Nathan Brandon with his six grandchildren, wife, Judy; daughter, Joy far right and son, Stewart on the left.

During that same time, Brandon recalls losing someone he was particularly close to, his mother-in-law, Karrie White to dementia. As a tribute to her, Brandon’s family has put together and named their own ‘Walk’ team, “Harrykarrie” after her and her husband, Harry. To further show his volunteer commitment towards the Alzheimer’s Association, Brandon also formed a team, “Ageless Wonders” for his group of 269 seniors who take a physical fitness class from him three times a week. 

Nathan Brandon leads a physical fitness for mature adults in Cherokee County

“It’s all about serving,” says Brandon. I’m excited about our walk teams and how they are using their own personal skills to serve others for the greater good.” At the Alzheimer’s Association Georgia Chapter, we could not be more grateful to receive the unique talents and commitment of volunteers like Nathan Brandon. 

Shown back row center, Nathan Brandon, chair with the leadership team
of the Cherokee County Walk to End Alzheimer’s

To join the fight against Alzheimer’s like Nathan Brandon and learn more about the Cherokee County Walk to End Alzheimer’s on October 24 at Etowah Park in Canton, please contact Dan Phillips at or visit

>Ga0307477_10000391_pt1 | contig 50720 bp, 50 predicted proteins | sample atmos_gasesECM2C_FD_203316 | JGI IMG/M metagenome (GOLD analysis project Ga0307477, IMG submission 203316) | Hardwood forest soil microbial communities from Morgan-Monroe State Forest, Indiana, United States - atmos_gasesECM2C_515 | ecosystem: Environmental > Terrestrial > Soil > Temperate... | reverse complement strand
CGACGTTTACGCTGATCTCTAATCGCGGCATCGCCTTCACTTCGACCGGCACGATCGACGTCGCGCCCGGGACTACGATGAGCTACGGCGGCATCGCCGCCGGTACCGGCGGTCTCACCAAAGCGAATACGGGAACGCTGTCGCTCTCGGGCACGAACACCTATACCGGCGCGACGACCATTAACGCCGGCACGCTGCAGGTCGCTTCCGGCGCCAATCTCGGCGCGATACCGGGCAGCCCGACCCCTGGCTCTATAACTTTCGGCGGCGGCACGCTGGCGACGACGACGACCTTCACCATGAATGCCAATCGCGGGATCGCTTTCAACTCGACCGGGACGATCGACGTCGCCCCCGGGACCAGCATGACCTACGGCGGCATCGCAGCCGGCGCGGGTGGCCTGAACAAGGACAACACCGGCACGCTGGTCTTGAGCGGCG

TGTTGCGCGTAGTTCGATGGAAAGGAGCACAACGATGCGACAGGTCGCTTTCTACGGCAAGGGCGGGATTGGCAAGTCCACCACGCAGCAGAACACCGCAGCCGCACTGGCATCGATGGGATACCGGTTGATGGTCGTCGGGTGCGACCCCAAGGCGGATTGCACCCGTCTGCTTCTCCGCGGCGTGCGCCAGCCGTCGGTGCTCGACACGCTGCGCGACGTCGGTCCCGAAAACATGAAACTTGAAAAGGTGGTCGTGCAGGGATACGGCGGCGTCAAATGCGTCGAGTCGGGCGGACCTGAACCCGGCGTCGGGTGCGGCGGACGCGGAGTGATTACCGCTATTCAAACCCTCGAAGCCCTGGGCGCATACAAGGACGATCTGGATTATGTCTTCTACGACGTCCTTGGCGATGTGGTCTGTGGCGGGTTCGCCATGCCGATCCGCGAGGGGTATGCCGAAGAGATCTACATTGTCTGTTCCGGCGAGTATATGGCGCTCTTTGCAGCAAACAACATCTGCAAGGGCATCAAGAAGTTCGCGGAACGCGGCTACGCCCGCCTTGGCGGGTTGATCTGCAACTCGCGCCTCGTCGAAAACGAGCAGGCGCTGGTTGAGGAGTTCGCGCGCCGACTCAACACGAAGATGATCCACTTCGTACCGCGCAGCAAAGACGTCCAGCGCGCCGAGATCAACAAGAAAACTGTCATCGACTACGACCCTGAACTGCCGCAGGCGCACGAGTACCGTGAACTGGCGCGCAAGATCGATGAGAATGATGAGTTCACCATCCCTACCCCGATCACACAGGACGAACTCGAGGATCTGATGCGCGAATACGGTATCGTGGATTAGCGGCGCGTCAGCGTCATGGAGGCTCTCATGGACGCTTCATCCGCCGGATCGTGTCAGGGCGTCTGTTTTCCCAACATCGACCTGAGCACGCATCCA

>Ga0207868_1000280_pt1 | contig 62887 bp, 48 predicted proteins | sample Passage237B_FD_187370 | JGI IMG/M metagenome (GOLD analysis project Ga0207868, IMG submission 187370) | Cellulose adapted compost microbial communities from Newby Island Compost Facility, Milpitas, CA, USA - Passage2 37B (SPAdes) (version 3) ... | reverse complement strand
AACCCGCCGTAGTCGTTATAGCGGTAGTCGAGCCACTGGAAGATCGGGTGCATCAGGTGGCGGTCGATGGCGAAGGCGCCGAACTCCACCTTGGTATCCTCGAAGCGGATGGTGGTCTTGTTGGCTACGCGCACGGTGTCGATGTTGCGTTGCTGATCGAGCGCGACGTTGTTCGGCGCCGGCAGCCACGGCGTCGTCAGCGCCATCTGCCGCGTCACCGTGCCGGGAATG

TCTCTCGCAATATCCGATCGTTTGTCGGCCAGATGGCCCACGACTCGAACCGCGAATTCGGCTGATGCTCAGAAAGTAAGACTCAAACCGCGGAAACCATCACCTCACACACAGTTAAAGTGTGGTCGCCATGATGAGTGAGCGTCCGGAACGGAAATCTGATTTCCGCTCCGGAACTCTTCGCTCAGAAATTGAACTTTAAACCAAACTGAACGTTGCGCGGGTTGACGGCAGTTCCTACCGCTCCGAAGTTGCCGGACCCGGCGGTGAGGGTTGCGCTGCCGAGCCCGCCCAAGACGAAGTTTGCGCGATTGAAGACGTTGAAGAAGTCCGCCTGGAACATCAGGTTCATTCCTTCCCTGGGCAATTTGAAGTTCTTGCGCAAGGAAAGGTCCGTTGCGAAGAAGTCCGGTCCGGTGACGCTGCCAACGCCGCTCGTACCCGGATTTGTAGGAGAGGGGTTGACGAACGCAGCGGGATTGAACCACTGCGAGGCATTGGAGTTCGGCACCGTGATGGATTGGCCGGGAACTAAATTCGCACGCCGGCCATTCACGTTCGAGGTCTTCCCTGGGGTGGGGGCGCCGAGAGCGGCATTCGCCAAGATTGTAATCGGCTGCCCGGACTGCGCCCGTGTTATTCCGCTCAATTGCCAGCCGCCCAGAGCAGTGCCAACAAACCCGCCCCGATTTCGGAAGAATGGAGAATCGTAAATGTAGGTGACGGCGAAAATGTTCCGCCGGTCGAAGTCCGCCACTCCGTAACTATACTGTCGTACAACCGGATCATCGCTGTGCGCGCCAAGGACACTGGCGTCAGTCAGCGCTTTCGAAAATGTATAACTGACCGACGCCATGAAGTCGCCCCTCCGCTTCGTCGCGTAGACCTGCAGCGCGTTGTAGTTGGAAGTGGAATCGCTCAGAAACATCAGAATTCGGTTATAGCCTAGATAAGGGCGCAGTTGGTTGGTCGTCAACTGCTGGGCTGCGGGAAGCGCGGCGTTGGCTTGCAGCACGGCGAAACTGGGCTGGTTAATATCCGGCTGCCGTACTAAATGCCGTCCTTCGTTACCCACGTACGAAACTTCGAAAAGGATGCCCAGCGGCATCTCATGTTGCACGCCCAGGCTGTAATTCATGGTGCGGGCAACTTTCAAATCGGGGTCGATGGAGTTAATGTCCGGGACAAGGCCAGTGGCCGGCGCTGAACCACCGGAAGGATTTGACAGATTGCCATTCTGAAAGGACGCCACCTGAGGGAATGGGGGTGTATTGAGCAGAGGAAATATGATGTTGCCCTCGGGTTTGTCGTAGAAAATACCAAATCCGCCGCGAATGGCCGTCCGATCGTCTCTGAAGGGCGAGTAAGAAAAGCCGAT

With every talk, Cloud Conrad brings dementia caregivers a silver lining

Volunteer community educator, Cloud Conrad remembers the first talk she gave for the Alzheimer’s Association in May of 2018. Right before she began presenting at a senior care center, a woman with dementia came up and handed her the picture she had been coloring. It was a girl on a bicycle with flowers.

“Since I used to be an endurance cyclist and love to garden, I was really touched by the gesture,” Conrad explains, “The person was inside and her emotions were still there.”

Cloud Conrad, Dementia caregiver trainer and coach with New Street Coaching and volunteer community educator for the Alzheimer’s Association Georgia Chapter

Like a breath of fresh air, the compassionate professional speaker has found a way to give back by sharing what she calls her “gift of gab,” a skill she began honing at summer camp in high school. Raised in Baltimore, Cloud was named after her Irish family’s name, “McCloud” and, more precisely, their Americanized ancestor, Mary Cloud, “That’s what my parents called me until I was three, when I pronounced I was just Cloud.” says Conrad.